What first drew me to Jan Saudek’s work, and holds me still, is his sensitivity to beauty in all its forms from conventional to eccentric. He reveals – indeed revels in – the paradoxes and extremes of human experience, but he does so through a timeless allegorical poetics.
A trip to the US in 1969 was to set the ultimate course of Jan’s artistic rise to fame. There he met Hugh Edwards, an influential curator from the Art Institute of Chicago and tireless champion of fine art photography. Edwards recognised the artist’s talent, encouraged him to persevere and introduced his work to the American market. But here too there is a moment of paradox, for the trip to America also precipitated a growing sense of alienation. “I’m standing in an American street, 42nd Street in New York. Alone. And I have been alone ever since,” Jan recalls. “When I return home my children don’t recognise me.”
Despite growing international acclaim, especially in North America, Jan had to wait many decades before he was to be formally recognised in his own country. Indeed, he was nearly 50 by the time the authorities permitted him to leave his job as a factory worker and pursue a full-time photographic career. But while he was ostracised by the powers that be, he became something of a cult figure among his fellow photographers and drew increasing admiration from a younger generation of Czech art lovers.
One such fan was a student of economics, Sara Smesna, who, becoming aware of Jan’s photographs while at university, was immediately intrigued. Shortly after graduating she wrote to the artist to ask if they might meet. They did so in 1991 when Sara was 24 and Jan 56. From then on their lives variously entwined as Sara became first lover, muse and photographer’s assistant; later his manager, wife to his son Samuel and mother to their four children. For the next 20 years Sara was to be Jan’s ‘right hand’ while ‘Master Jan’ inspired and informed her about photography.
In the closing years of the turbulent 20th century Sara began making her own photographs. Using Jan’s studio and having now becoming a part of the extended family, her images share certain stylistic qualities with those of her teacher. However, beneath those superficial similarities lie distinct differences arising perhaps from a feminine perspective and certainly from having grown up in another time.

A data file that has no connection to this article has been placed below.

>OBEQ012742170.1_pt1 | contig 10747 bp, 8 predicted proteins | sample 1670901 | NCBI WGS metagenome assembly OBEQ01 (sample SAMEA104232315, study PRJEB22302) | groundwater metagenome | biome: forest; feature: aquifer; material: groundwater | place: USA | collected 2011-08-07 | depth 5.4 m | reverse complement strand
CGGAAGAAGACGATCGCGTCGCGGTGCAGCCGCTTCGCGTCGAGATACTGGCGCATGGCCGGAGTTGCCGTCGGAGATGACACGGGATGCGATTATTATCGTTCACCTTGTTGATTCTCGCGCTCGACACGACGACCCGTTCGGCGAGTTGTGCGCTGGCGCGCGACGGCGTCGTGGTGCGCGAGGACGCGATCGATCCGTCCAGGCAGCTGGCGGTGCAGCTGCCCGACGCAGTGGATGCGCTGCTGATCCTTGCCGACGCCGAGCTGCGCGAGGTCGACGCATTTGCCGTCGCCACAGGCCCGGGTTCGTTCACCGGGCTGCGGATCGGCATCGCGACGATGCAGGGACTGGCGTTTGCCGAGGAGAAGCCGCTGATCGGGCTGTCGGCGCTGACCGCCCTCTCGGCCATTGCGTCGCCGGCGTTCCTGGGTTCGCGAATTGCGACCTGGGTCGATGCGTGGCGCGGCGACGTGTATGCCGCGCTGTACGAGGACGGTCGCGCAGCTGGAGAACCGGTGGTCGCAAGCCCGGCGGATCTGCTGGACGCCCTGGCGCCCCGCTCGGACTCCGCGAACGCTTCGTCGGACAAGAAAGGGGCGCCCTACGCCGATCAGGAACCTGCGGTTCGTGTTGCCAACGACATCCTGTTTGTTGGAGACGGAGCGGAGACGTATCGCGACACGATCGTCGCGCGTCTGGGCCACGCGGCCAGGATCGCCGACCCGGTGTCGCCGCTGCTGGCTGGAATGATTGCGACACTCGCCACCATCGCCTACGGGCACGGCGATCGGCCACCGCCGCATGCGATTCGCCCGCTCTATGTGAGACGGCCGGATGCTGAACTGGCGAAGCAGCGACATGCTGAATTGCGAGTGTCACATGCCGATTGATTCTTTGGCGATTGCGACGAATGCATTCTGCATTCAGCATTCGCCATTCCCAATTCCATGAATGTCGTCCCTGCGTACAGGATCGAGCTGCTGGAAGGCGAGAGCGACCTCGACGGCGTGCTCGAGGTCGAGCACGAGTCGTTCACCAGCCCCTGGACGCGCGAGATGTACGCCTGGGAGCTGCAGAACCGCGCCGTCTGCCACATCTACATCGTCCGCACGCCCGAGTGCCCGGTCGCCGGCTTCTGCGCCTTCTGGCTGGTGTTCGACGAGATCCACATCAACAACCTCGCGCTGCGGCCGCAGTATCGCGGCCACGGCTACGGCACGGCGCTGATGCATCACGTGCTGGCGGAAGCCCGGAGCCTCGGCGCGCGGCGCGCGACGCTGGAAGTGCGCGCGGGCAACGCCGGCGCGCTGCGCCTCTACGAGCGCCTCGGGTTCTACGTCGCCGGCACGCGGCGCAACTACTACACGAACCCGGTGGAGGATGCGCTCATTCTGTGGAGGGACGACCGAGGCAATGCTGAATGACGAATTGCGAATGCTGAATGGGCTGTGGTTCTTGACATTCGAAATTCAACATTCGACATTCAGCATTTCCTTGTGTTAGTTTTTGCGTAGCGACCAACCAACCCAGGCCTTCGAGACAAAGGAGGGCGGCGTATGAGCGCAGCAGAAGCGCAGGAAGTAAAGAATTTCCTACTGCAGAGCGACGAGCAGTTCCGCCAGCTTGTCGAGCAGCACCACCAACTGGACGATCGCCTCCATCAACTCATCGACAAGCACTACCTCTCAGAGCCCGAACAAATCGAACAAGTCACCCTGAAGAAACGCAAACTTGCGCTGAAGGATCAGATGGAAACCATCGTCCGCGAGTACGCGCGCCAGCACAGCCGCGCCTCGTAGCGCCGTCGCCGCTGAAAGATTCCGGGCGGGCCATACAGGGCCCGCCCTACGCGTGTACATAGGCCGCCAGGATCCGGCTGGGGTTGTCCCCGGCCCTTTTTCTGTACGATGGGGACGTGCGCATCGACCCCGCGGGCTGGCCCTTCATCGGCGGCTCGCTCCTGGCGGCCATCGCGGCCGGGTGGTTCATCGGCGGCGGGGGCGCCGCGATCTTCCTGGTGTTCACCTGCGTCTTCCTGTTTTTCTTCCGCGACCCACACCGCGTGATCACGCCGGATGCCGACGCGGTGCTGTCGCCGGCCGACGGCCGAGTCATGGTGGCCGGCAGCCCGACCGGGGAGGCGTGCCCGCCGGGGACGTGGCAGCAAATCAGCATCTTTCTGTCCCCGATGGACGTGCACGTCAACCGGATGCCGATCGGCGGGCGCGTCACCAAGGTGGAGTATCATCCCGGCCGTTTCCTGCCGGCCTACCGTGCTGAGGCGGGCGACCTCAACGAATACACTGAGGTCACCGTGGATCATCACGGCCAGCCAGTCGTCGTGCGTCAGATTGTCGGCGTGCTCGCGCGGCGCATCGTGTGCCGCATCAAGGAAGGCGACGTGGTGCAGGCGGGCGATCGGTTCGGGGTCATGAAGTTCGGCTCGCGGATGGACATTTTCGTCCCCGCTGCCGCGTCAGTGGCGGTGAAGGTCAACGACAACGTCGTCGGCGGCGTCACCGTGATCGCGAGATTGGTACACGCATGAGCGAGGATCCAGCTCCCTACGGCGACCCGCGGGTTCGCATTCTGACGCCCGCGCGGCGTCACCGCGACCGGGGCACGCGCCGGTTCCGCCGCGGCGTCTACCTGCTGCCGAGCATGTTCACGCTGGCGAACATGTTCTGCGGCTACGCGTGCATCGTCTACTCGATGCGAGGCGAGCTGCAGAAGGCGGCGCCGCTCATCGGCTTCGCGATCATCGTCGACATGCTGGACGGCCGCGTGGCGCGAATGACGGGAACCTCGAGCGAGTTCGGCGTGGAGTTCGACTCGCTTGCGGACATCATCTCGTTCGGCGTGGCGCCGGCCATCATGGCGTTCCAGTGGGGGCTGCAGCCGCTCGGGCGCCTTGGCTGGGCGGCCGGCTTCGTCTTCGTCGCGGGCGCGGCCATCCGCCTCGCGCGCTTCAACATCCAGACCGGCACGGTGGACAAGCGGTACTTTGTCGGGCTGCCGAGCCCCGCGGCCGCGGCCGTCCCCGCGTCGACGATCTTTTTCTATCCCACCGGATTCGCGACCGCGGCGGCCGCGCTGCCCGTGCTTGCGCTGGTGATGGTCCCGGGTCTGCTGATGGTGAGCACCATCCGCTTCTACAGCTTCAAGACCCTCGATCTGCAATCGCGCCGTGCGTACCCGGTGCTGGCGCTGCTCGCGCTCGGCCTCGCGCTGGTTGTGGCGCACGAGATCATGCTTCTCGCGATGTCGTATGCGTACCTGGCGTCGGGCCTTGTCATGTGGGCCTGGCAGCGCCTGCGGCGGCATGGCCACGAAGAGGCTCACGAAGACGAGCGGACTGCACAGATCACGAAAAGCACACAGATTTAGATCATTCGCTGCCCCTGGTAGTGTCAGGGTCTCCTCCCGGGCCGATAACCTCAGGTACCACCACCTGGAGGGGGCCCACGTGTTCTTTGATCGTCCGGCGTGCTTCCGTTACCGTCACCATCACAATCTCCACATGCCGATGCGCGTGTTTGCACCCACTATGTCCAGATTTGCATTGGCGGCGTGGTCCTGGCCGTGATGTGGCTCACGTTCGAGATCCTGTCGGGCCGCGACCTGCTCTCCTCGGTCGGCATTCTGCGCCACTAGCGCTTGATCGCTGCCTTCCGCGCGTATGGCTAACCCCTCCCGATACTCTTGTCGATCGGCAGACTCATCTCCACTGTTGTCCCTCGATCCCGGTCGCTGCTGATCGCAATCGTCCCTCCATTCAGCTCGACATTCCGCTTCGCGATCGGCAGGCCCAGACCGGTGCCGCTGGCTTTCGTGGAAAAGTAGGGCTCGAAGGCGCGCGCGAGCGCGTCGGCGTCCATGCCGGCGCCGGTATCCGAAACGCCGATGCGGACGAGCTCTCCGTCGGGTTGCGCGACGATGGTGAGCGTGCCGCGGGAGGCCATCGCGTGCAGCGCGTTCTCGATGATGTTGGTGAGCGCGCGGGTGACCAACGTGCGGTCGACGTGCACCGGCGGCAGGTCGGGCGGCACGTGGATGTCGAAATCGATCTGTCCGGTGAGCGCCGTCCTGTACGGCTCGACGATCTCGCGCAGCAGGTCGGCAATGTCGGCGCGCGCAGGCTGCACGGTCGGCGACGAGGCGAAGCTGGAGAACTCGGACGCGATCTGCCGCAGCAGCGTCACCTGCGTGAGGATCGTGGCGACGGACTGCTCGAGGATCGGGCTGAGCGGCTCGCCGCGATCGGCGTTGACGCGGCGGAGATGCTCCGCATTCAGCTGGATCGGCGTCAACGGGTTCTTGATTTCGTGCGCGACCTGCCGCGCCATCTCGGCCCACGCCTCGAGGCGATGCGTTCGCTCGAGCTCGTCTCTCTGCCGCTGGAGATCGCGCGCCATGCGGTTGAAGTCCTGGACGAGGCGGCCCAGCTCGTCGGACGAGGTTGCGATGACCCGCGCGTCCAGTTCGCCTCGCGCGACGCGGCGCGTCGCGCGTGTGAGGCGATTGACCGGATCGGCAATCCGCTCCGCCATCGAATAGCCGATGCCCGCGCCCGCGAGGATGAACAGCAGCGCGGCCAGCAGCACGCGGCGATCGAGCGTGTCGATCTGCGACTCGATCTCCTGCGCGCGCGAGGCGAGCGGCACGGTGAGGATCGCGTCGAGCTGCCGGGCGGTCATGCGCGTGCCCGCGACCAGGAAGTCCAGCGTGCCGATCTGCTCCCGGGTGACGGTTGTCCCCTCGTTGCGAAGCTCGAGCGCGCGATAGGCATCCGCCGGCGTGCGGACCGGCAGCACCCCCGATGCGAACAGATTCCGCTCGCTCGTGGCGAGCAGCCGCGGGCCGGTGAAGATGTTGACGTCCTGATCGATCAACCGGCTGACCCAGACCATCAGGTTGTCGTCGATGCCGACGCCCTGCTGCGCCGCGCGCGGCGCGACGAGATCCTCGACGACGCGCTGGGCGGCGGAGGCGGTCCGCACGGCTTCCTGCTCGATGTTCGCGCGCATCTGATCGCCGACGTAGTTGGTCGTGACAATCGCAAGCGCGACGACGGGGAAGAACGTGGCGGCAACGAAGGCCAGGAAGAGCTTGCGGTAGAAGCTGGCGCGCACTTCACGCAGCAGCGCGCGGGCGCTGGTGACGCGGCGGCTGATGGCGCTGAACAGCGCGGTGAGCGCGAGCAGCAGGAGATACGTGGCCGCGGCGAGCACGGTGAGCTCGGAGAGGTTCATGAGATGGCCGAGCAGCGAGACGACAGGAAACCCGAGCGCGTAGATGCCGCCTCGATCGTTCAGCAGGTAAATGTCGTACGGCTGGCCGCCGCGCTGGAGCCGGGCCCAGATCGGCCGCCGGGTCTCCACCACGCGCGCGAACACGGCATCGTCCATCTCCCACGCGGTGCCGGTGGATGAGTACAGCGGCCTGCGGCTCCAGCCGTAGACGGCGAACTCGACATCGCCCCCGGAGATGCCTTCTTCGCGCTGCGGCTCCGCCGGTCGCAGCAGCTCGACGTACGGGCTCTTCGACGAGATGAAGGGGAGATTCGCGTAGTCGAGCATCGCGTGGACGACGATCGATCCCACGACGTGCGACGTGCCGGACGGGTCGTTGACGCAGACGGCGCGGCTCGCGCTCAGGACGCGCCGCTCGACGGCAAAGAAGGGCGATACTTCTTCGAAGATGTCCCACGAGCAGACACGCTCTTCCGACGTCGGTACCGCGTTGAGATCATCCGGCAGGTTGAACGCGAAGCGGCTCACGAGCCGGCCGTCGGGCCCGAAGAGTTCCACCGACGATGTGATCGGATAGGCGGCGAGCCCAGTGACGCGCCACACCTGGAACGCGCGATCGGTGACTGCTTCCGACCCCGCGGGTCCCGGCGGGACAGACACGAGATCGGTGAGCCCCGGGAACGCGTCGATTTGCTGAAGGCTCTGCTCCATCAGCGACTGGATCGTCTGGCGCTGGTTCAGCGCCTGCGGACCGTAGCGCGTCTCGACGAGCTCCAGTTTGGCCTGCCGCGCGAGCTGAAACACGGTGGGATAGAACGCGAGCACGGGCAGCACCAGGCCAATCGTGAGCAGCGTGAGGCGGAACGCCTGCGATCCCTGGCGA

These distinctions can be illustrated if one compares, for example, Jan Saudek’s early black and white image Life made in 1966 and Sara Saudkova’s recent Graceful Journey made in 2011. In Life, a bare-chested man clasps a newborn to his chest. The man is wiry and the baby fragile. Both are anonymous, iconic, archetypical. The print is high contrast and grainy: gritty. In Sara Saudkova’s image, the baby rides on his father’s shoulders. The subjects are seen full-face. The man engages the viewer; the baby looks off to our left, smiling confidently. The man is sturdy, the baby nourished; there is a sense of wellbeing. The tonalities are soft and warm. Both are images of tenderness, but of different kinds. Jan’s is an image of vulnerability and protection, Sara’s one of self-assurance and shared adventure.
While the great majority of Jan’s imagery is staged within a closed, internalised world, many of Sara’s are set within the landscapes of the city, the garden or the forest. Her characters are less trammelled by life; their erotic and romantic sensibility is unalloyed; the blending of romance, sex, parenthood and kinship is more naturalistic.
What the works of these two artists share is a profound sense of intimate human connectedness. It is a connection all the more real for its unconventionality; all the more affecting for its departure from the canons of commercial beauty; all the more true for its poetry.
Finally, in 2006 at the age of 71, Jan Saudek received the recognition due to him. Now, without doubt the most famous living Czech photographic artist, he was awarded the Republic’s highest artistic accolade, the Artis Bohemiae Amicis.
I began by describing my feelings for Jan Saudek’s photographs as a love affair. This was not a casual remark. The word ‘love’ carries many shades of meaning: from the unconditional love of child and parent to the passions of romance and sexual congress and the quietly sustained affections of old age. In the work of Jan and in that of Sara we find these and many more.
Jan Saudek once said: “I still dream of the day when I will take a photograph so beautiful that it can be called love.”
For me, that day came long ago.
This essay was commissioned by the Ballarat International Foto Biennale and published in the 2011 festival catalogue. The catalogue is available here.
You can see more images by Jan Saudek and Sara Saudkova here.
Images (from the top):
© Jan Saudek Dancers in Paradise 1986
© Jan Saudek With the Second Daughter from My Third Marriage 1987
© Jan Saudek Life 1966
© Sara Saudkova Graceful Journey 2011